6) The bullet doesn’t care what gun it is fired from. The AR-15 is no more deadly than any other rifle, and frankly less destructive than most others. The AR-15 fires an intermediate cartridge — the .223 — which is not particularly known for it’s stopping power, nor is it known as a long distance round. It is however known for being a light weight, low recoiling, relatively easy to shoot cartridge, which is what makes it accurate and safe to operate in the hands of law abiding men and women alike, both small and large in stature. There are many other semi-auto rifles that fire much larger and more devastating cartridges capable of causing far more injury and death, but lets not give them any ideas on what else to attack…

7) The AR-15 scares me. The AR-15 is no different in function that any one of a great number of other “less scary looking” semi automatic rifles. While the AR-15 is the most popular civilian rifle in the hands of law abiding citizens in the US, there are literally 1000’s of other makes and models of semi-auto rifles that function identically to the AR-15. The fact that the the AR-15 is black doesn’t make it more dangerous than any other semi-automatic rifle with pretty wood furniture. The reason the AR-15 is so popular is because its features & relative light weight make it easier to operate safely and fire accurately. It’s easily customized to the individual shooter, and has a sleek modular ergonomic design — it’s basically the iPhone X of rifles. Would you rather people shoot guns that are less safe? Would you rather they shoot rifles that are less accurate? These are what the majority of law enforcement carry. Do you want them to have a less safe and accurate rifle? So when you say you want to ban the AR-15, you really are saying you want to ban one of the safest of all semi-automatic firearms.

8) All pistols (not revolvers) are semi-automatic too. Pistols take far more lives every year than AR-15’s. In fact, Pistols take far more lives every year than ALL RIFLES of ALL TYPES combined. So why focus on the AR-15, when the real instrument of death is the pistol? It’s because the main stream media has for years ignored the murders from handguns, and only seeks to sensationalize the statistically very rare occurrences of actual mass shootings with an AR-15, either for ratings, or to push an agenda. While all murders, particularly of school children, are tragic — and no gun owner or member of The NRA would claim otherwise, the small percentage of total deaths per year caused by the AR-15 simply do not support the false outrage. But again, lets not give them any more ideas to further the “ban” talk.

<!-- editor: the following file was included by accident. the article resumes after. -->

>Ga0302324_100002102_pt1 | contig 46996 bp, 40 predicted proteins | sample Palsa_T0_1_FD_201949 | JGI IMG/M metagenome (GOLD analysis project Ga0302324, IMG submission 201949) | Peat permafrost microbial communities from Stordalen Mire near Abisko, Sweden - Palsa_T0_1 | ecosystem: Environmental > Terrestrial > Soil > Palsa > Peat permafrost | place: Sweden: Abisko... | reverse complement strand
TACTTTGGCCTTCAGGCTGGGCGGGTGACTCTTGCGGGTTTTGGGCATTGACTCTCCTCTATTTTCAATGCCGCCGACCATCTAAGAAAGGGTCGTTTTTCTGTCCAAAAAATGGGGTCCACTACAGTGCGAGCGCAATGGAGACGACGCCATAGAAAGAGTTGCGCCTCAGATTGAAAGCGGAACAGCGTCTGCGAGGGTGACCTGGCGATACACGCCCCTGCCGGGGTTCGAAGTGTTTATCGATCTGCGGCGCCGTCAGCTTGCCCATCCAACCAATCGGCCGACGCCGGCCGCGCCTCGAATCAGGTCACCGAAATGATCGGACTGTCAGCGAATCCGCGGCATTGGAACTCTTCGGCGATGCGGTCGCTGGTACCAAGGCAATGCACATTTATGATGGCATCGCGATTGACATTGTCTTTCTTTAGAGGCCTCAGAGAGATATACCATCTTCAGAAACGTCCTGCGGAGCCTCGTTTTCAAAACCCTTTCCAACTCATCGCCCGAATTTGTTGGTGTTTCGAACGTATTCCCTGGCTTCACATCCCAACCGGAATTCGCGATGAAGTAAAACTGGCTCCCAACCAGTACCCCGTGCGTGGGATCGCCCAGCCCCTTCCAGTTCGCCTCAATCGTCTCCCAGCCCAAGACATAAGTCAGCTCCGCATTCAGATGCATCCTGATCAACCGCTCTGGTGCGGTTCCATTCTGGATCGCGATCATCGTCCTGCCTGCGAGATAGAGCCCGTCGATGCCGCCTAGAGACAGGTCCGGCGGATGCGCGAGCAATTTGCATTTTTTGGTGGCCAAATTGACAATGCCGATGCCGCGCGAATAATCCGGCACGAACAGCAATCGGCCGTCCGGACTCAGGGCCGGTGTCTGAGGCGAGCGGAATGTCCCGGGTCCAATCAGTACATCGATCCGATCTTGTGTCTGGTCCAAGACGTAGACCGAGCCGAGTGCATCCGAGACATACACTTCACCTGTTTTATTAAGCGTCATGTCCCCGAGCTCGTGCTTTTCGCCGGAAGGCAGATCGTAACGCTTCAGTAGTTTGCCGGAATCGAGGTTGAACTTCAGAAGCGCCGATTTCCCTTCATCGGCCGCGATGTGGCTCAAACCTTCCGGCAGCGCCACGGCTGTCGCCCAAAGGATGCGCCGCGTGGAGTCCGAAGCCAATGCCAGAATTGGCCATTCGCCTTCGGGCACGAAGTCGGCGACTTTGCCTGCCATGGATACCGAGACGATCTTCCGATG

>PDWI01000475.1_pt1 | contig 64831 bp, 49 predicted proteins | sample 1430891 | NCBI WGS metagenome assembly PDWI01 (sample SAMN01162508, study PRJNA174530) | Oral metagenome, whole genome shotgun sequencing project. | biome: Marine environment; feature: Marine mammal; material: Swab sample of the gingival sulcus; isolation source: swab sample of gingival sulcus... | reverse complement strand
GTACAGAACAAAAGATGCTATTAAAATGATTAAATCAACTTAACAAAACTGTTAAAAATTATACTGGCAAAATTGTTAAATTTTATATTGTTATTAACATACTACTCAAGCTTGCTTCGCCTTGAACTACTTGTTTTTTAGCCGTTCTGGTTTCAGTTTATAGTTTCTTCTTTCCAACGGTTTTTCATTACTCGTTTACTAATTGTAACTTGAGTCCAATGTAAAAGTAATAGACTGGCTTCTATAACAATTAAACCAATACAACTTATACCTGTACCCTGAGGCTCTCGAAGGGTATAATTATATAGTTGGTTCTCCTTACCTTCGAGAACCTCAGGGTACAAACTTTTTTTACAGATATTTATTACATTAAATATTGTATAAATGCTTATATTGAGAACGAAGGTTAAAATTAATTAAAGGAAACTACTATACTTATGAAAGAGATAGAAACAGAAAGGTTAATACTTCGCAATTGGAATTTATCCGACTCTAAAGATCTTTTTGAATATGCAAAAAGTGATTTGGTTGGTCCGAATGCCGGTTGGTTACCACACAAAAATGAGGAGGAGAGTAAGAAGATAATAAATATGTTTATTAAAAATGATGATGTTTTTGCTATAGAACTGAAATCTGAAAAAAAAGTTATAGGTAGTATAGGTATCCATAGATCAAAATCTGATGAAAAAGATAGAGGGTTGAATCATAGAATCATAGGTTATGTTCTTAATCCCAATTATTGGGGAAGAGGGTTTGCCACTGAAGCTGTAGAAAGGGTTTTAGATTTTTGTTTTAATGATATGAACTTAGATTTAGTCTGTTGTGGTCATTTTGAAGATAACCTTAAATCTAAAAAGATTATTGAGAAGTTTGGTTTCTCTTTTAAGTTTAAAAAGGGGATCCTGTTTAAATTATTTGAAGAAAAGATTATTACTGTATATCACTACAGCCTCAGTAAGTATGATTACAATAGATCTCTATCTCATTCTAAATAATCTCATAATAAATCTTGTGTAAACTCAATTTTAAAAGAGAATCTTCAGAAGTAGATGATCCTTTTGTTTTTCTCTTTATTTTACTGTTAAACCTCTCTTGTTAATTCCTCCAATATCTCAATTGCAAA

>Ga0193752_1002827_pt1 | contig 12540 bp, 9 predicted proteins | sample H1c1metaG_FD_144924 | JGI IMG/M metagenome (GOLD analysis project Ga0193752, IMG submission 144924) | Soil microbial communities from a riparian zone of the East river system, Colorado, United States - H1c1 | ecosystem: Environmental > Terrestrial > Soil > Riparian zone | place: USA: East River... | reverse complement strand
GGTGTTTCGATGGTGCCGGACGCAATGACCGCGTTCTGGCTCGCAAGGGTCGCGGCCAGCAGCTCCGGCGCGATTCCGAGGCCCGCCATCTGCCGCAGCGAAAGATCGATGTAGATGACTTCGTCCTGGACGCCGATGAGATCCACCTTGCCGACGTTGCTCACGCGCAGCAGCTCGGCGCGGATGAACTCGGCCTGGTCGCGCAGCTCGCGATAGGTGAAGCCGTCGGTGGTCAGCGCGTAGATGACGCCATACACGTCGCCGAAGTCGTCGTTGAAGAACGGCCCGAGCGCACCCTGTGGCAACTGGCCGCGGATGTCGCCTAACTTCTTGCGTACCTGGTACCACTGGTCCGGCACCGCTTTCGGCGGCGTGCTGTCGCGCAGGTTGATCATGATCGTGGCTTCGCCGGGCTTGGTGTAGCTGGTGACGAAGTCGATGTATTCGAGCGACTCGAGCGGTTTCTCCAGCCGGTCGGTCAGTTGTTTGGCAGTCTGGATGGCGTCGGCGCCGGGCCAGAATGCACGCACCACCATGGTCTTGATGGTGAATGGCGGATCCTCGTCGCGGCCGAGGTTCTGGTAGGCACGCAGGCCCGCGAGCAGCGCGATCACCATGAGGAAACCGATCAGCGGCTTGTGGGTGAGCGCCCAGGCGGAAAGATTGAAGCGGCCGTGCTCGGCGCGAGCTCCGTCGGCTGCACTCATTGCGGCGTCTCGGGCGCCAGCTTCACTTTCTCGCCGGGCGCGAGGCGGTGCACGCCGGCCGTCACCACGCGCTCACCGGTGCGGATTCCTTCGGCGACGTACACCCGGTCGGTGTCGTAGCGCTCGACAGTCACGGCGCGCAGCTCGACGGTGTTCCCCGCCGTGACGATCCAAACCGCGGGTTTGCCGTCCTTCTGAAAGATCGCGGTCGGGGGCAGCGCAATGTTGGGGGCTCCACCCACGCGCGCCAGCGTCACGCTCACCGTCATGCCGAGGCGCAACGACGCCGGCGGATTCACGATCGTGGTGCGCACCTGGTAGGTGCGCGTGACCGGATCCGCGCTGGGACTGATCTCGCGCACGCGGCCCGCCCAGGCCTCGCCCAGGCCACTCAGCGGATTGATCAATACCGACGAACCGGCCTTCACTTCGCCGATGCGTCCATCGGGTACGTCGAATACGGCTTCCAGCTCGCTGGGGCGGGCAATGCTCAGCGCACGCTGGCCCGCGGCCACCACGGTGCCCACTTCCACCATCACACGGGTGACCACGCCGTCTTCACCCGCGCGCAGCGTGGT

9) All guns scare me. I get it. The AR-15 is particularly scary to you. It’s black, has a lot of scary looking attachments that you’re not sure what they do exactly, and well, it’s a gun. For non-gun owners, all guns seem intimidating and scary. They. Can. Kill. It’s natural for people to fear what they do not understand or the unfamiliar, especially when it can cause lethal harm. It’s your defense mechanism, and this is normal and healthy. You have recognized this fear in yourself, you don’t want to take a human life or kill anything or anyone, and you have realized that if you did own a firearm that perhaps your emotions might get the best of you, and you might use a gun in an unlawful manner resulting in injury or death to you or someone you know. You don’t trust yourself with something as powerful and scary as a gun, and have come to the conclusion that you should not own a firearm. We get it, and you’re probably right. YOU should not own a firearm if you’re not going to be responsible for your own actions, but for you to then project your fear and inadequacy on others is unfounded. There are millions of law abiding citizens that are not scared to accept personal responsibility for their actions, respect the function and capabilities of firearms, have educated themselves on the safe operation of firearms, have trained with their use, and strongly believe in their right to self defense. You may not like guns, but in this free society, no one is forcing you to buy one.